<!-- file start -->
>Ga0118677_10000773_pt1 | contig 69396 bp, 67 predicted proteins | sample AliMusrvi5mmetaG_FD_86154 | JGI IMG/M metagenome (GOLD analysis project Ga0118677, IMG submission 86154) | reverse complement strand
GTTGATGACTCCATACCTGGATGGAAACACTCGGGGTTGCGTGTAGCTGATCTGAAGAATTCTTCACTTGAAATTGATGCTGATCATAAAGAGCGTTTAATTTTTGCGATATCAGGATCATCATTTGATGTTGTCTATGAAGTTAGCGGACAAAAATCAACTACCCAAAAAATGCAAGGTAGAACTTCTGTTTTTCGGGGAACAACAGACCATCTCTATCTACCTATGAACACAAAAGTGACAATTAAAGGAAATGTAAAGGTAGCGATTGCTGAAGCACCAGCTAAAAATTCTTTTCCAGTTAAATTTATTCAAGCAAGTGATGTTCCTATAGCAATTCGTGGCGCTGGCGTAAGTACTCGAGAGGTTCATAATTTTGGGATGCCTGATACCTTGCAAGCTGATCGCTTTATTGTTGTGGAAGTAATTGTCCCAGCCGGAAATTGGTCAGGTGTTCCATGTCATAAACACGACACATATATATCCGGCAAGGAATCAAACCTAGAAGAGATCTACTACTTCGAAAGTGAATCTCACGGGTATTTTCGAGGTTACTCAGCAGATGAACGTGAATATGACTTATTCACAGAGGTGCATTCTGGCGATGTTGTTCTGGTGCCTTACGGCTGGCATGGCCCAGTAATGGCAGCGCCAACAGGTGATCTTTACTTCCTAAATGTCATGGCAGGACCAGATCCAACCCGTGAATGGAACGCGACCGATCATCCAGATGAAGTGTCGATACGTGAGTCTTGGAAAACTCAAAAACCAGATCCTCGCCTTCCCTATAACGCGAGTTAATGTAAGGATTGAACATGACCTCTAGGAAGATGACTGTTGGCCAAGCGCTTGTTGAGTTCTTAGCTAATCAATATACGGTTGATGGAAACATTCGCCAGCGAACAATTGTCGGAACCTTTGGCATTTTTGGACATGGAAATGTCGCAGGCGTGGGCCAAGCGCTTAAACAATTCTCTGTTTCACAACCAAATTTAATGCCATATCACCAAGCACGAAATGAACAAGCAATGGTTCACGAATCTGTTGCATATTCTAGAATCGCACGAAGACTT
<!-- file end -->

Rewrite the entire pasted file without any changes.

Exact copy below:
>Ga0118677_10000773_pt1 | contig 69396 bp, 67 predicted proteins | sample AliMusrvi5mmetaG_FD_86154 | JGI IMG/M metagenome (GOLD analysis project Ga0118677, IMG submission 86154) | reverse complement strand
GTTGATGACTCCATACCTGGATGGAAACACTCGGGGTTGCGTGTAGCTGATCTGAAGAATTCTTCACTTGAAATTGATGCTGATCATAAAGAGCGTTTAATTTTTGCGATATCAGGATCATCATTTGATGTTGTCTATGAAGTTAGCGGACAAAAATCAACTACCCAAAAAATGCAAGGTAGAACTTCTGTTTTTCGGGGAACAACAGACCATCTCTATCTACCTATGAACACAAAAGTGACAATTAAAGGAAATGTAAAGGTAGCGATTGCTGAAGCACCAGCTAAAAATTCTTTTCCAGTTAAATTTATTCAAGCAAGTGATGTTCCTATAGCAATTCGTGGCGCTGGCGTAAGTACTCGAGAGGTTCATAATTTTGGGATGCCTGATACCTTGCAAGCTGATCGCTTTATTGTTGTGGAAGTAATTGTCCCAGCCGGAAATTGGTCAGGTGTTCCATGTCATAAACACGACACATATATATCCGGCAAGGAATCAAACCTAGAAGAGATCTACTACTTCGAAAGTGAATCTCACGGGTATTTTCGAGGTTACTCAGCAGATGAACGTGAATATGACTTATTCACAGAGGTGCATTCTGGCGATGTTGTTCTGGTGCCTTACGGCTGGCATGGCCCAGTAATGGCAGCGCCAACAGGTGATCTTTACTTCCTAAATGTCATGGCAGGACCAGATCCAACCCGTGAATGGAACGCGACCGATCATCCAGATGAAGTGTCGATACGTGAGTCTTGGAAAACTCAAAAACCAGATCCTCGCCTTCCCTATAACGCGAGTTAATGTAAGGATTGAACATGACCTCTAGGAAGATGACTGTTGGCCAAGCGCTTGTTGAGTTCTTAGCTAATCAATATACGGTTGATGGAAACATTCGCCAGCGAACAATTGTCGGAACCTTTGGCATTTTTGGACATGGAAATGTCGCAGGCGTGGGCCAAGCGCTTAAACAATTCTCTGTTTCACAACCAAATTTAATGCCATATCACCAAGCACGAAATGAACAAGCAATGGTTCACGAATCTGTTGCATATTCTAGAATCGCACGAAGACTT